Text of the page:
What is the impact of silage quality on weight gain on dairy calf-to-beef systems?

Achieving an adequate level of weight gain over the course of the first winter is critical in ensuring that weight targets continue to be met and profitability is maximised on dairy calf-to-beef systems.

The targeted average daily gain (ADG) over the first winter is 0.6kg/day, as this allows for cheap liveweight gain to be achieved at grass at the start of the second grazing season.

If winter daily gains fall to 0.25kg/day or less, animals will become stunted and this will have a knock-on effect on the system further down the line.

Targeting a moderate level of winter thrive – such as 0.6kg/day – is dependent on having animals on target at housing time, weighing a minimum of 210kg. Animals need to be hitting this target and have an ADG of 0.6kg/day over the course of a 120-day winter in order to reach the target turnout weight of 280kg.

Speaking at an open day on Teagasc Green Acres Calf to Beef Programme participants Thomas and Peter O’Hanrahan’s farm in Co. Kilkenny, Alan Dillon outlined the importance of good-quality silage and the ingredients to be looking out for in both weanling and finishing rations.

“We are still seeing silage quality hitting 60-65% dry matter digestibility (DMD) across the board. But, what is this silage capable of doing? – a daily liveweight of 0.3-0.4kg/day for weanlings, but our daily liveweight target is 0.6kg/day,” Alan explained.

Silage quality on Peter’s farm has come in somewhere in the region of 74-75% DMD over the past number of years, with second-cut silage hitting 66-68% DMD.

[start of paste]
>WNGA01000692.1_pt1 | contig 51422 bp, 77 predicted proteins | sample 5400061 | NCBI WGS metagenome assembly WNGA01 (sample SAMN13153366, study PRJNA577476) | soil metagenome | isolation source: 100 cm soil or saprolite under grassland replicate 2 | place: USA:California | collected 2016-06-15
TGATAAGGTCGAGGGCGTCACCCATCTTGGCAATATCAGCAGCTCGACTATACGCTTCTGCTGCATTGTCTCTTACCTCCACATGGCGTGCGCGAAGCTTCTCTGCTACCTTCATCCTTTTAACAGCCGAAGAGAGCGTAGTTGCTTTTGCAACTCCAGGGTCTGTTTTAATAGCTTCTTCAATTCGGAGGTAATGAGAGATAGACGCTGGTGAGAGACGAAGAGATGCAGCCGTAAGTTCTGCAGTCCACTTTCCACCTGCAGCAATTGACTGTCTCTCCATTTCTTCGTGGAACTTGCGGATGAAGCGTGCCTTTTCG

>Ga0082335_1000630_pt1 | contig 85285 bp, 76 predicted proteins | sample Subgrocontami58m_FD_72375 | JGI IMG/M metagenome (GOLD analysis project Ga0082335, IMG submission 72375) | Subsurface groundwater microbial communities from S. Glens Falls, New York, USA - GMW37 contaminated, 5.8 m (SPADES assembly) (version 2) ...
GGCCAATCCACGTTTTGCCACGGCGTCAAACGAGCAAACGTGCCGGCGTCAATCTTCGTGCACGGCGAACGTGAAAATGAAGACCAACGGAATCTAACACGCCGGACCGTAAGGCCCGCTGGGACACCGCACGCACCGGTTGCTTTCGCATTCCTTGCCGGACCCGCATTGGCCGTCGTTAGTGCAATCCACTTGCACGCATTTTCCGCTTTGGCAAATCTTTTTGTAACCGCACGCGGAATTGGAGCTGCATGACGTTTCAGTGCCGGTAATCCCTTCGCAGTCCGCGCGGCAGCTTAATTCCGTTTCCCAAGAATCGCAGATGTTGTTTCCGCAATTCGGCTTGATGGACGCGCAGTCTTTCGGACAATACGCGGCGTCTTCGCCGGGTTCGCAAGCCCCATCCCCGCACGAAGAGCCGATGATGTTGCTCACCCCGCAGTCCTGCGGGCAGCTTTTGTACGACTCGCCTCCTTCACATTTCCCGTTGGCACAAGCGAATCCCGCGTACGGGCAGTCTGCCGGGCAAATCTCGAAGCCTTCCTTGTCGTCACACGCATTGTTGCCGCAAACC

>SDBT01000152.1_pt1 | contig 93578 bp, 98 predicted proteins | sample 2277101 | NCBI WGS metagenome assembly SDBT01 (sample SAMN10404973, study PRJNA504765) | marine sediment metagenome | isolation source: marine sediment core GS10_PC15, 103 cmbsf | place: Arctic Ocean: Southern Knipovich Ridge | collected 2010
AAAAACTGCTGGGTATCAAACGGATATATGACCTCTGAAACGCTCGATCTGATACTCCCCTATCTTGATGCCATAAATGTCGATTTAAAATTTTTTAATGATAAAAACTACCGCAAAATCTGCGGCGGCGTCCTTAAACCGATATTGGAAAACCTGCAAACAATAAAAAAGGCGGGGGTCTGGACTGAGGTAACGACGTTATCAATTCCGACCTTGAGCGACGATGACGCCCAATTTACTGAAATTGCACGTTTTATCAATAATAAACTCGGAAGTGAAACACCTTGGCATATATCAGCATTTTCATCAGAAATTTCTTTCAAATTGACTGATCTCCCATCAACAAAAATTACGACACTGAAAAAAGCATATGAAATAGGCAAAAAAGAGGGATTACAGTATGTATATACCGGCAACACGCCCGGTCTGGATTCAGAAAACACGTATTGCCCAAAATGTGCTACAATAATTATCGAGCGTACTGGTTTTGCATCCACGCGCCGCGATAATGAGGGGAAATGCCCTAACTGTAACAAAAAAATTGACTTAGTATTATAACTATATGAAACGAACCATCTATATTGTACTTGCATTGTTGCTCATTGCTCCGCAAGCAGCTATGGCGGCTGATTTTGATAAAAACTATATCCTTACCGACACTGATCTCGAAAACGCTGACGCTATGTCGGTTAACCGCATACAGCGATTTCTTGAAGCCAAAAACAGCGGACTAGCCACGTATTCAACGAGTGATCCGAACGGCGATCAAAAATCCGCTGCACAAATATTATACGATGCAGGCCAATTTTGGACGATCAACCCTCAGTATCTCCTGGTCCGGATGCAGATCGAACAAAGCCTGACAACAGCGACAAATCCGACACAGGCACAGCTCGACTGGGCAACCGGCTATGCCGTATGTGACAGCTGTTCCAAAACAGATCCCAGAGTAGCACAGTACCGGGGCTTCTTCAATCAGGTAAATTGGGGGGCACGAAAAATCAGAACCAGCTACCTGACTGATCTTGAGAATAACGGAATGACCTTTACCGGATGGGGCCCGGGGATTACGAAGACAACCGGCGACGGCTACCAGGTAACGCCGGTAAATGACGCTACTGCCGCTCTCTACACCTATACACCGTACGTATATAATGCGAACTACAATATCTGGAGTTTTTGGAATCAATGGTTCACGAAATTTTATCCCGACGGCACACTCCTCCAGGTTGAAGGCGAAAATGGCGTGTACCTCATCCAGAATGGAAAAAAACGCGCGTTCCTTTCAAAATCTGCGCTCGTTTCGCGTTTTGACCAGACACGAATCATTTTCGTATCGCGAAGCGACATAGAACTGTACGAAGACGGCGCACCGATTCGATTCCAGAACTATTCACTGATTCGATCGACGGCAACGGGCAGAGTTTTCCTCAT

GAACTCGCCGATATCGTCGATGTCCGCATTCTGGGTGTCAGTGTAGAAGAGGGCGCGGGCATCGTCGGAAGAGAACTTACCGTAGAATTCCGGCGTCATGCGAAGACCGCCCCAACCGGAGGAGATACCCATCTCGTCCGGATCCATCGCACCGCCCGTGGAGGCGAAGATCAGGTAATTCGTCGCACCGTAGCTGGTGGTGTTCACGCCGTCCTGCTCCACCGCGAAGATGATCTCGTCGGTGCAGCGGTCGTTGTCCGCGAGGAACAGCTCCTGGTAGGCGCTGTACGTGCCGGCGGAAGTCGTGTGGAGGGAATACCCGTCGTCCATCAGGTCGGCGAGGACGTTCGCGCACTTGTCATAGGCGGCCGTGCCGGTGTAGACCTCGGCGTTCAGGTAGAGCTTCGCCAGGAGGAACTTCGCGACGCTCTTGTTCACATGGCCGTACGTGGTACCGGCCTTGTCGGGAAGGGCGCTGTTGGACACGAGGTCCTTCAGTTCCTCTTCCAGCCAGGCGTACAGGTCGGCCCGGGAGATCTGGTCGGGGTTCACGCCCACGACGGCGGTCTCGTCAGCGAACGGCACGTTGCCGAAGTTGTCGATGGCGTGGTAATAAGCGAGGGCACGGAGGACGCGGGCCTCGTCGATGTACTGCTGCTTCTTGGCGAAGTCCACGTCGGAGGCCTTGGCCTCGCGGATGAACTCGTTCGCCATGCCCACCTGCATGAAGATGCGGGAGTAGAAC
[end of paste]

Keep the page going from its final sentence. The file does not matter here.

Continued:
“If you have 75% DMD, you will achieve a daily liveweight gain of 0.8-0.85kg/day on silage only.

“If we are to put a value on that – what’s that worth? If you were to look at the difference between 60-70% DMD silage, you would have to feed 1.25kg of meal extra/day to achieve the target weight gain, rather than if you were feeding 70% DMD silage.

“Over a 150-day winter (depending on the year), considering 100 weanlings, it’s worth somewhere near €5,000 of a saving by cutting your silage that bit earlier,” Alan added.

Completing silage analysis is critical to ensure that the weanlings’ nutritional requirements are met and that the desired level of performance is achieved over the winter period.

Touching on ration ingredients, he said: “Energy is what will put fat onto cattle – that’s what you need. If you’re buying a finishing ration, barley and maize are the ingredients you are looking for.

“Protein feeds include soybean meal or distillers, while soya hulls are digestible fibres that are good for rumen function. If you look at the ingredients in a ration and you see palm kernel, wheat feed (pollard) and sunflower oil near the top of the list, you should be questioning what you are buying,” Alan highlighted.

These three ingredients are poor-quality feeds in terms of energy.

“When you are looking at your rations, you want to see either barley or maize in the top two or three ingredients, then protein in terms of a soybean meal or distillers, but preferably soybean meal; you need digestible fibers such as soya hulls as well,” he concluded.

Liffey Mill’s Willie Boland also discussed the importance of a good-quality ration. He said: “One thing to remember when you are feeding cattle – they are a ruminant animal.

“If we break down what this type of animal wants – they need energy, they need protein and they need fibre,” Willie said.

An example of a weanling and finisher ration – along with prices – are listed below.

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